The US economy added 209,000 jobs last month

Wall Street will get another chance this week to determine whether its wish for a labor market cooling off enough to prompt the Federal Reserve to end monetary tightening comes true.

The Bureau of Labor Statistics (BLS) will release the July nonfarm payrolls report on Friday morning. It's a survey of private business establishments in the country measuring the net number of jobs generated monthly.

The nonfarm payroll report comes on the heels of the JOLTs job openings, which showed that the number of job openings dropped by 34,000 from May to 9.582 million in June 2023. It's the lowest level since April 2021 and below the market consensus of 9.61 million, suggesting that the labor market is cooling off.

Job creation is a critical source of income growth, consumer spending and GDP growth. These factors shape the macroeconomic environment that affects corporate revenues and earnings, set the pace for monetary policy and determine asset allocation.

For instance, a too-hot labor market could create a macroeconomic environment of solid income, consumer spending and GDP growth, which is a mixed blessing for Wall Street.

Strong GDP growth means higher revenues, earnings and valuations for listed companies.

But it could pressure resource prices, fueling inflation and higher interest rates.

That would mean lower valuations for listed companies.

Conversely, a too-cool labor market will have the opposite effect on the economy and Wall Street.

Ideally, Wall Street would like to see a Goldilocks labor market.

That's a labor market that isn't too hot or cold, supportive of a soft-landing economy, an economy of moderate economic growth and unemployment and inflation.

Moderate economic growth is a tailwind for earnings growth, while moderate inflation is a tailwind for steady, even lower interest rates.

According to two forecasts from Trading Economics, markets expect the economy to have generated somewhere between 190,000 and 200,000 jobs in July. That's slightly below the 209,000 last month and well below the 390,000 generated a year ago.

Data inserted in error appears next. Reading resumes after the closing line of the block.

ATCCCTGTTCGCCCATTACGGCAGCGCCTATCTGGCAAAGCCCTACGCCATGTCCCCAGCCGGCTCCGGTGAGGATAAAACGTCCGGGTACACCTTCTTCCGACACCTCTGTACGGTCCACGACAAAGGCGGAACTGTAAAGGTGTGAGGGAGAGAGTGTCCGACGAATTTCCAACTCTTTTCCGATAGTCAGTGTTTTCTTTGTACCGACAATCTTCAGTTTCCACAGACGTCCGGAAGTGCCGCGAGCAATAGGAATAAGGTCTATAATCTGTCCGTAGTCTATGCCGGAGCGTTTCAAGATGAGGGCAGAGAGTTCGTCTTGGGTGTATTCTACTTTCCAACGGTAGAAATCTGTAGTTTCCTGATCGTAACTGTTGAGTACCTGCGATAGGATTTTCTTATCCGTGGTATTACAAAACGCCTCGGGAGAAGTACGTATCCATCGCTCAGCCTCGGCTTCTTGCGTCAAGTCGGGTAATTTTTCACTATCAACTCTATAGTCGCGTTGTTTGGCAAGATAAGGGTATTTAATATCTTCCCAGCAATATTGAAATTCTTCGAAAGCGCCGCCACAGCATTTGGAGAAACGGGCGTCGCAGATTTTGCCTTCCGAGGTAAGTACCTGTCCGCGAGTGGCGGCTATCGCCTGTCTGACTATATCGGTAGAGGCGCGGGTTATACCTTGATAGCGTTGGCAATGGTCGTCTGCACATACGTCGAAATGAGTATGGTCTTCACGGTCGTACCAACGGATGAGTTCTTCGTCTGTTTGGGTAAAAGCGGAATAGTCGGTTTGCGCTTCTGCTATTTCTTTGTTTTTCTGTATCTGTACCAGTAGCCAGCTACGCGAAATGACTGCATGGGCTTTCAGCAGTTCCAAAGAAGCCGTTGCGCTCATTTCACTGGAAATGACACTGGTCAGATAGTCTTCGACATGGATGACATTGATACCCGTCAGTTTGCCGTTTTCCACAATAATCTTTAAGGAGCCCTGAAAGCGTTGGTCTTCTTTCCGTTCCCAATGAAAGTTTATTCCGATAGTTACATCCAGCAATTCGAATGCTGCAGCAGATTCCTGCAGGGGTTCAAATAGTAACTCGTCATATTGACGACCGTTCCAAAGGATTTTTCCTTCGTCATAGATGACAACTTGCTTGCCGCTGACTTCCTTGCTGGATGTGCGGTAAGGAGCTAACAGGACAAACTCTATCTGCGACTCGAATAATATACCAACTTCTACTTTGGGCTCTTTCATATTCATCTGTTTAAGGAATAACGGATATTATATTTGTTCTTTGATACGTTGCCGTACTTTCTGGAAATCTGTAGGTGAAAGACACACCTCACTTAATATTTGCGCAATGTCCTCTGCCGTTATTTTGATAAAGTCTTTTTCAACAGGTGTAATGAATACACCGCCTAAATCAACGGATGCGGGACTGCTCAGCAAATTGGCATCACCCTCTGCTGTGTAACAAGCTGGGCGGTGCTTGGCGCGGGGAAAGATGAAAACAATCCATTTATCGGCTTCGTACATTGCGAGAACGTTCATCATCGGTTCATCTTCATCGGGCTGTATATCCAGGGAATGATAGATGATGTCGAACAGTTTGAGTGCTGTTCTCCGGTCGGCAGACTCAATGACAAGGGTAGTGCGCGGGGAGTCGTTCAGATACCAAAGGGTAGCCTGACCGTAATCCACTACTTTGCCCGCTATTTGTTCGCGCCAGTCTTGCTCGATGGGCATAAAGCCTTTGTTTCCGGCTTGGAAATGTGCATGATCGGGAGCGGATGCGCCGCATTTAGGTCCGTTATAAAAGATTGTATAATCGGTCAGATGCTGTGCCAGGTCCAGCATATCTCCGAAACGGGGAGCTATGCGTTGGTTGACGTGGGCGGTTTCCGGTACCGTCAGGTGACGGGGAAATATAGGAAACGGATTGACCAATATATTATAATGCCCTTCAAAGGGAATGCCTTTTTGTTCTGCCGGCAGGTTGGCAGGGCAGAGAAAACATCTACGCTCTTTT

Mark Hamrick, senior economic analyst at Bankrate, expects the labor market to cool off but remain resilient.

"The job market is like a cat with nine lives that continues to land on its feet," he told International Business Times. "It has continued to display stunning resilience even after interest rate hikes in March last year, supporting the broader economy. It's demonstrated by last week's estimate of second-quarter GDP posting an annualized increase of 2.4%, better than expected, and stronger than the first quarter's 2.0%."

That's why Hamrick sticking with the soft-landing scenario that would fulfill Wall Street's wish.

He sees employment growth moderating after employers added 209,000 jobs in June, with the unemployment rate remaining stable at around 3.6%, just above the recent 54-year low of 3.4%.

But he would pay close attention to July's annual increase in average hourly earnings, which could slip from June's 4.4% gain.

David Russell, vice president of market intelligence at TradeStation, also expects a moderation in job growth. Still, he sees the potential for an upside surprise due to the strong consumer confidence and weaker jobless claims last week.

"The important numbers are likely to be hourly earnings, workweek and unemployment because those have more impact on inflation," he added. "November might get back in play for the Fed if they show overheating. But continued moderation could help feed the emerging Goldilocks narrative."

Still, Hamrick doesn't expect July to be a catalyst for the Fed to end the interest rate-raising cycle.

"The Federal Reserve raised interest rates again last week and kept future options open in its war against inflation," he explained. "While Federal Reserve officials are eager to see this jobs report, they're not going to use ink to write their September rate plans yet."